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IIT Madras develops anti-bacterial food wrapper

Chennai: Indian Institute of Technology (IIT) Madras has developed a sustainable anti-microbial wrapping material that can not only prevent packaged food contamination by bacteria as well as reduce the plastic waste generated in the environment when disposing of the wrappers. This biodegradable food wrapper has an in-built anti-bacterial compound and is safe for consumption.

This wrapping material can prevent bacterial contamination of packaged food products and also degrades quickly, which can result in reducing plastic waste and enhance the shelf life of packed foods

The IIT Madras Team was recently awarded the ‘SITARE- Gandhian Young Technological Innovation (GYTI) Appreciation 2020’ for their project. The researchers have also filed for an Indian patent. The research was led by Prof. Mukesh Doble, Department of Biotechnology, IIT Madras, and Ms. Puja Kumari, Research scholar, Department of Biotechnology, IIT Madras.

Around 300 million tonnes of plastic waste is produced every year. According to waste management experts, only 9 per cent of all plastic waste gets recycled and about 12 per cent has been incinerated. Further, an estimated 600 million – almost 1 in 10 people in the world – fall ill after eating contaminated food and 4,20,000 die every year.

Elaborating on their Research, Prof. Mukesh Doble, Department of Biotechnology, IIT Madras, said, “Our idea is to design a food wrap that will address two major issues, namely Solid Waste and Food Contamination during storage due to bacterial growth. We have developed a biodegradable wrapping material with in-built antibacterial activity to prevent bacterial growth in stored food. The antibacterial compound should be safe for consumption as it is approved by the authorities and does not cause any toxicity.”

Further, Prof. Mukesh Doble said, “The wrapping material we have developed also degrades at various environmental conditions with the rate of degradation varying from 4 to 98 per cent in 21 days. The wrapping material degraded rapidly in moist conditions when compared to dry ones. Hence, our wrapper is eco-friendly and can play a major role in plastic waste reduction.”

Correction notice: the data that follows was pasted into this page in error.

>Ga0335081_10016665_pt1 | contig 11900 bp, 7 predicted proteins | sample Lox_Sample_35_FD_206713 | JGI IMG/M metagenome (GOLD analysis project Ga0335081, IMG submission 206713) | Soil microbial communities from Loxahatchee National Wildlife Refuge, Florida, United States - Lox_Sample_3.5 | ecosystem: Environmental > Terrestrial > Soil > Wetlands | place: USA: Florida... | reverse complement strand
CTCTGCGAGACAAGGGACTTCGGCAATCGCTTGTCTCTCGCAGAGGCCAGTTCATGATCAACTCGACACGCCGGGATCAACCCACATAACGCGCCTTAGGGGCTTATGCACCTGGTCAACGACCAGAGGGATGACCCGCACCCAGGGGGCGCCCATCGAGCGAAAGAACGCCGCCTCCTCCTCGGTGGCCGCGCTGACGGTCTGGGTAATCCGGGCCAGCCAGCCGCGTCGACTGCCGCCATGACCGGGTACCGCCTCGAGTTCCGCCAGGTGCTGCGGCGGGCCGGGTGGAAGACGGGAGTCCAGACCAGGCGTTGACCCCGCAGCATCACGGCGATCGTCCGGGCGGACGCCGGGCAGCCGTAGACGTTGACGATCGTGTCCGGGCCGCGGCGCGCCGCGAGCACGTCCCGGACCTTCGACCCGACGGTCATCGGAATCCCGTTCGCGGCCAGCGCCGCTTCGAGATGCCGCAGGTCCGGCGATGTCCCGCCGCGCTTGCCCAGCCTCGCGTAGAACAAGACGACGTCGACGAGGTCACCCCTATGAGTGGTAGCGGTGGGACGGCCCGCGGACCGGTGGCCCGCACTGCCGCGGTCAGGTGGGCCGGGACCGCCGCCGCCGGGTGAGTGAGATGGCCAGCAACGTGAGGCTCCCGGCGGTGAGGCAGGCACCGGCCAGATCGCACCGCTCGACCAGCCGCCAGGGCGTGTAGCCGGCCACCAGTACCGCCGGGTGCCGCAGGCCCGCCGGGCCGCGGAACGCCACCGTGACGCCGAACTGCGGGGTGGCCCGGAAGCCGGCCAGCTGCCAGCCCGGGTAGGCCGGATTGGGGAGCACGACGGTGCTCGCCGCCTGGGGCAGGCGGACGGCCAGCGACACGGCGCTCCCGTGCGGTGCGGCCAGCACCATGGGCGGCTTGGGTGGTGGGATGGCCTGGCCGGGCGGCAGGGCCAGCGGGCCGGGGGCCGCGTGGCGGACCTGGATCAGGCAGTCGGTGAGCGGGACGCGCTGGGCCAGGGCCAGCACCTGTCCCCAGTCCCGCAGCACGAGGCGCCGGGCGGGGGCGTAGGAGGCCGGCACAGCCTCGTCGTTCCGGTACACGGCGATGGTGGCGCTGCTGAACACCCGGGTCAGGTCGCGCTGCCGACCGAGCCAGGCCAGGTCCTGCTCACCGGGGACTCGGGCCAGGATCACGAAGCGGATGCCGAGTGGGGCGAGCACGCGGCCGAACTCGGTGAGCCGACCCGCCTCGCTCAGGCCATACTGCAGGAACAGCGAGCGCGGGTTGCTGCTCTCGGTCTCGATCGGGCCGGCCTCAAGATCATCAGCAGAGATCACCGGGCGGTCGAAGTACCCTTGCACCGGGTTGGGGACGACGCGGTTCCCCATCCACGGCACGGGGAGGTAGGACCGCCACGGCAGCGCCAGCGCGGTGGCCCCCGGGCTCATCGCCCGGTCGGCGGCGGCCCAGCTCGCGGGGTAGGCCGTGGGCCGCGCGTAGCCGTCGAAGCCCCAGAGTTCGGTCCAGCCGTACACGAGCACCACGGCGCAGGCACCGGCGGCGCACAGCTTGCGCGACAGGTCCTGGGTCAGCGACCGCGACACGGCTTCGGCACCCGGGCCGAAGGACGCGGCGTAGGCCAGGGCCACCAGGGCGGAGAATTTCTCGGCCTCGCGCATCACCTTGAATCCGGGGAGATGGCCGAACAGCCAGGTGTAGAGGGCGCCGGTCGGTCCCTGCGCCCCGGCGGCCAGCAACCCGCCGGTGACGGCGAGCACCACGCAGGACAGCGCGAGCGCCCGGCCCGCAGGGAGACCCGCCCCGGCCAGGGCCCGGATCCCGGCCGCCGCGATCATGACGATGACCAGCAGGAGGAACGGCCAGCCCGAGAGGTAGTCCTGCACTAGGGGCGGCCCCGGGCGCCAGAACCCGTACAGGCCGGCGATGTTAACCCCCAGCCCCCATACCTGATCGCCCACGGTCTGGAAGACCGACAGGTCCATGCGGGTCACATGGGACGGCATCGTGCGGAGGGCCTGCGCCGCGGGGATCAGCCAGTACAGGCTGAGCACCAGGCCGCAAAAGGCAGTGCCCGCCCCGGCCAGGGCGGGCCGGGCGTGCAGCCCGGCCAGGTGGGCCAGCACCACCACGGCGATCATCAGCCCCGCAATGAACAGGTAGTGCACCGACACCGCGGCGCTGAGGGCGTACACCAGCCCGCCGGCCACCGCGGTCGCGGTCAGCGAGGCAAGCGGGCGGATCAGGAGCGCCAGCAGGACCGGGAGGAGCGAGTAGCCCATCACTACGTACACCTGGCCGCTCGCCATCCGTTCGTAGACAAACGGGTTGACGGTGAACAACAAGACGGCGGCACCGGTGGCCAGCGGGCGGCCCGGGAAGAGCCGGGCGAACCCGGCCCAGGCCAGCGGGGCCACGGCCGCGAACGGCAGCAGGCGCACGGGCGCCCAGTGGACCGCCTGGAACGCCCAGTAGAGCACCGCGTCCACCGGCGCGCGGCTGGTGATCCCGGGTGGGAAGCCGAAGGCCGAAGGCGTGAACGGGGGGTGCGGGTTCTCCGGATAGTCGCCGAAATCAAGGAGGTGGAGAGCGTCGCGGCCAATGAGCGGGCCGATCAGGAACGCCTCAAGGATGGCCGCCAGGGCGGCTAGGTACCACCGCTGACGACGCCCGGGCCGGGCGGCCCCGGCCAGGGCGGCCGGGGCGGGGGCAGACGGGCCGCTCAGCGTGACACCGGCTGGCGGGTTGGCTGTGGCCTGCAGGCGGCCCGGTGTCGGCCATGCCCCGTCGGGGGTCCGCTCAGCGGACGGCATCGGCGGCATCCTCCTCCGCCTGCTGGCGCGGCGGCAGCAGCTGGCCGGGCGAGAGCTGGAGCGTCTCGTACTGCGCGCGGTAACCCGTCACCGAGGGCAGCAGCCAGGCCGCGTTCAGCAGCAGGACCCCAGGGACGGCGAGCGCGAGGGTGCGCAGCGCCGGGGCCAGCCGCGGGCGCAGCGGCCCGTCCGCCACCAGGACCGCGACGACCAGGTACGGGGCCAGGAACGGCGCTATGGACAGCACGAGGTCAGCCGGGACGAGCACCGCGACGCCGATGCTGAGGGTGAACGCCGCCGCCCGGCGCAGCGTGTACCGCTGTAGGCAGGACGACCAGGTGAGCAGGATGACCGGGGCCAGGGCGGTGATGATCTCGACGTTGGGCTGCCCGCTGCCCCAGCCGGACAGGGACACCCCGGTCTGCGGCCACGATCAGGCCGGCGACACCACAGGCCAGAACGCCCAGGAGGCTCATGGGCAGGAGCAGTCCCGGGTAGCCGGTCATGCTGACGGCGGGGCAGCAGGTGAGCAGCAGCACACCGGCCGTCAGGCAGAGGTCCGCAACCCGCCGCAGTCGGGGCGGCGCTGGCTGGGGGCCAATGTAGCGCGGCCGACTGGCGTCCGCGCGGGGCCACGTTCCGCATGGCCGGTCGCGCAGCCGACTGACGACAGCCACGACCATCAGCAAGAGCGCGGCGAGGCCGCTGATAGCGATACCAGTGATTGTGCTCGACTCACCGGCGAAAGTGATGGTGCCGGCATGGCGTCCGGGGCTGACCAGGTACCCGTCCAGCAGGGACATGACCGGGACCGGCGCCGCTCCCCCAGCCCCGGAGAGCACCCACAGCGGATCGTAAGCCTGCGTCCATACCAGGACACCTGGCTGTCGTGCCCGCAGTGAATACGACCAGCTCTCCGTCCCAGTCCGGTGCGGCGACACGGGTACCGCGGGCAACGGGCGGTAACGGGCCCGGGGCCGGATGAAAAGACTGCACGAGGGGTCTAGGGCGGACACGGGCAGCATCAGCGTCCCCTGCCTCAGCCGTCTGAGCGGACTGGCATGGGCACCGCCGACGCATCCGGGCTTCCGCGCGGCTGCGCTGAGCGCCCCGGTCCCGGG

The wrappers developed by IIT Madras researchers were made with Polymeric blends containing starch, polyvinyl alcohol, cyclic beta glycans (CBG). The composition was optimised to achieve the best film with a smooth texture, flexibility, uniform thickness and good clarity. The polymers used are approved by the United States Food and Drug Administration (FDA).

The antibacterial agent selected is also approved by the food authority for consumption and includes eugenol, chlorogenic acid, betanin, curcumin and gallic acid, among others. These compounds are used regularly in Indian food and are known to possess antibacterial, antioxidant and many other beneficial bioactivities. The compound is either immobilised on the surface or coated or mixed with the polymer before preparation.

Speaking about the studies conducted by the research team, Ms Puja Kumari, Research scholar, Department of Biotechnology, IIT Madras, said, “Our antibacterial coated polymer wrapper was used for wrapping paneer, meat and chicken and its performance was tested. Samples were placed in 40 and 30 degrees celsius for 10 days and tested for the effect of the coating on reducing the bacterial growth with respect to the uncoated wrapper.”

Ms Puja Kumari added, “Our study found that 99.999 per cent reduction in the bacterial colonies was observed in food samples wrapped with our antibacterial wrap and stored at 30oC for 10 days when compared with a plain wrapper. This study also suggests that our antimicrobial wrapper can, to some extent overcome, the reduced availability of cold storage units. Paneer is known to have a very low shelf life (less than 7 days) and hence extending its shelf life is a major advantage.”

Generally, bacterial growth is higher when stored at 30oC when compared to storage at 4oC. There is a shortage of cold storage units in India which leads to food spoilage and wastage. Hence, if the wrapper can protect the food from bacterial contamination at normal room temperature, then it is an added advantage.

Speaking about the current status of this project and future goals, Prof. Mukesh Doble said, “Currently, we are looking for funds to scale up the process and test our product with more food samples. We also need to compare the mechanical properties as well as the cost of developed films with commercial products in the market.”

The researchers also found that the wrapping material degraded at various environmental conditions with the rate of degradation varying from 4 to 98 per cent in 21 days. The material degraded rapidly in the moist condition when compared to dry ones.